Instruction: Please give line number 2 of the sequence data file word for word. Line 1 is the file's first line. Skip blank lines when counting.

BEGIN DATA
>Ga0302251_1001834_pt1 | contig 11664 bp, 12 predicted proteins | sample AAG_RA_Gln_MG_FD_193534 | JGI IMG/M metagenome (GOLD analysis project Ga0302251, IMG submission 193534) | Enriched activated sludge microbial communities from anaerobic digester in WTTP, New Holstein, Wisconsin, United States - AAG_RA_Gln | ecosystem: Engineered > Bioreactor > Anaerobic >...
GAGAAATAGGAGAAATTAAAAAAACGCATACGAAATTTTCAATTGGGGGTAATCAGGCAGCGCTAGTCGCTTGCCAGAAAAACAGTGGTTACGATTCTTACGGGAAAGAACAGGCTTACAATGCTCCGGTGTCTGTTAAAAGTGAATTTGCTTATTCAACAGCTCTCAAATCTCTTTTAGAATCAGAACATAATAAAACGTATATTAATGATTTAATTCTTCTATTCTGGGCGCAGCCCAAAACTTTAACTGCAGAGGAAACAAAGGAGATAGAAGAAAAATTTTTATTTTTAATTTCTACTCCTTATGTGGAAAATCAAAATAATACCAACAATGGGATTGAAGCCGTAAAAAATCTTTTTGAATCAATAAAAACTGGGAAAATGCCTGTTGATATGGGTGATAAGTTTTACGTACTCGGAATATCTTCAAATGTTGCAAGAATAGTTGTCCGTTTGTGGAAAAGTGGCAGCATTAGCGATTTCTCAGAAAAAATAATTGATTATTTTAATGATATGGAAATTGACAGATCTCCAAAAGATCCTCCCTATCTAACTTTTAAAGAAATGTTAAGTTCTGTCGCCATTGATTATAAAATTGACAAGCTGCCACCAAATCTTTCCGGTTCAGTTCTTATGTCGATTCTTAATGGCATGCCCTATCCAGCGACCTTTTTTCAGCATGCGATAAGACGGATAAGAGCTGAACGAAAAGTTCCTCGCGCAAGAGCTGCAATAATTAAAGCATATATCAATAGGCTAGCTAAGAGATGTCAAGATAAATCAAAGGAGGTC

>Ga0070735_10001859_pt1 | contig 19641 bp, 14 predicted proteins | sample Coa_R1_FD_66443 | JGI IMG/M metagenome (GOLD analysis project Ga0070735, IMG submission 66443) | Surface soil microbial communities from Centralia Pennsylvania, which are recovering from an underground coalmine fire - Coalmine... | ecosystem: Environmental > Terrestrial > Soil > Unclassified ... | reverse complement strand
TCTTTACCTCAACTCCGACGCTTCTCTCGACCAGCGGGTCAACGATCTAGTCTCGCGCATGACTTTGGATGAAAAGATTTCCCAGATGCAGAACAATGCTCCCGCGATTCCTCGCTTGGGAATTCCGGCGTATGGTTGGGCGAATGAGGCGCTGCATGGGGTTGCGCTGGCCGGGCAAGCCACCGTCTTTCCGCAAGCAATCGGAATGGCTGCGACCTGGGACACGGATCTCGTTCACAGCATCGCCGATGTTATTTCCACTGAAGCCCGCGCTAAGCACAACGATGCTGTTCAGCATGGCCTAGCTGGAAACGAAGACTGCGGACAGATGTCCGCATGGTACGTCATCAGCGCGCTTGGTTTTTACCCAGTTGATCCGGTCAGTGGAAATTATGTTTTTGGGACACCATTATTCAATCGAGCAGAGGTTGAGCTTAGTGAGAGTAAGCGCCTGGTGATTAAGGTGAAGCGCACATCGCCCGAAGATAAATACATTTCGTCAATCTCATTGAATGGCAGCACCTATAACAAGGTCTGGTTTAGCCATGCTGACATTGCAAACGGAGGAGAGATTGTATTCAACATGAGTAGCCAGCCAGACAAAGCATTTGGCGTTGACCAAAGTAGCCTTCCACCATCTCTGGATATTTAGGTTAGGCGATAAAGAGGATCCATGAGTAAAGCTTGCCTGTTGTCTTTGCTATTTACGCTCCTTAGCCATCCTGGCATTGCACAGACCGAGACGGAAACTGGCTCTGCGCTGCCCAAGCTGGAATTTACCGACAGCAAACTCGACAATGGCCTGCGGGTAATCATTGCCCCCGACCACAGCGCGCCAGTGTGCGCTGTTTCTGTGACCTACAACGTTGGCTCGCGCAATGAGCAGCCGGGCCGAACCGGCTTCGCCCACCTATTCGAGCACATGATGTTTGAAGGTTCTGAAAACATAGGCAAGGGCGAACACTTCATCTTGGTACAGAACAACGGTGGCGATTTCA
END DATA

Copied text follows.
GAGAAATAGGAGAAATTAAAAAAACGCATACGAAATTTTCAATTGGGGGTAATCAGGCAGCGCTAGTCGCTTGCCAGAAAAACAGTGGTTACGATTCTTACGGGAAAGAACAGGCTTACAATGCTCCGGTGTCTGTTAAAAGTGAATTTGCTTATTCAACAGCTCTCAAATCTCTTTTAGAATCAGAACATAATAAAACGTATATTAATGATTTAATTCTTCTATTCTGGGCGCAGCCCAAAACTTTAACTGCAGAGGAAACAAAGGAGATAGAAGAAAAATTTTTATTTTTAATTTCTACTCCTTATGTGGAAAATCAAAATAATACCAACAATGGGATTGAAGCCGTAAAAAATCTTTTTGAATCAATAAAAACTGGGAAAATGCCTGTTGATATGGGTGATAAGTTTTACGTACTCGGAATATCTTCAAATGTTGCAAGAATAGTTGTCCGTTTGTGGAAAAGTGGCAGCATTAGCGATTTCTCAGAAAAAATAATTGATTATTTTAATGATATGGAAATTGACAGATCTCCAAAAGATCCTCCCTATCTAACTTTTAAAGAAATGTTAAGTTCTGTCGCCATTGATTATAAAATTGACAAGCTGCCACCAAATCTTTCCGGTTCAGTTCTTATGTCGATTCTTAATGGCATGCCCTATCCAGCGACCTTTTTTCAGCATGCGATAAGACGGATAAGAGCTGAACGAAAAGTTCCTCGCGCAAGAGCTGCAATAATTAAAGCATATATCAATAGGCTAGCTAAGAGATGTCAAGATAAATCAAAGGAGGTC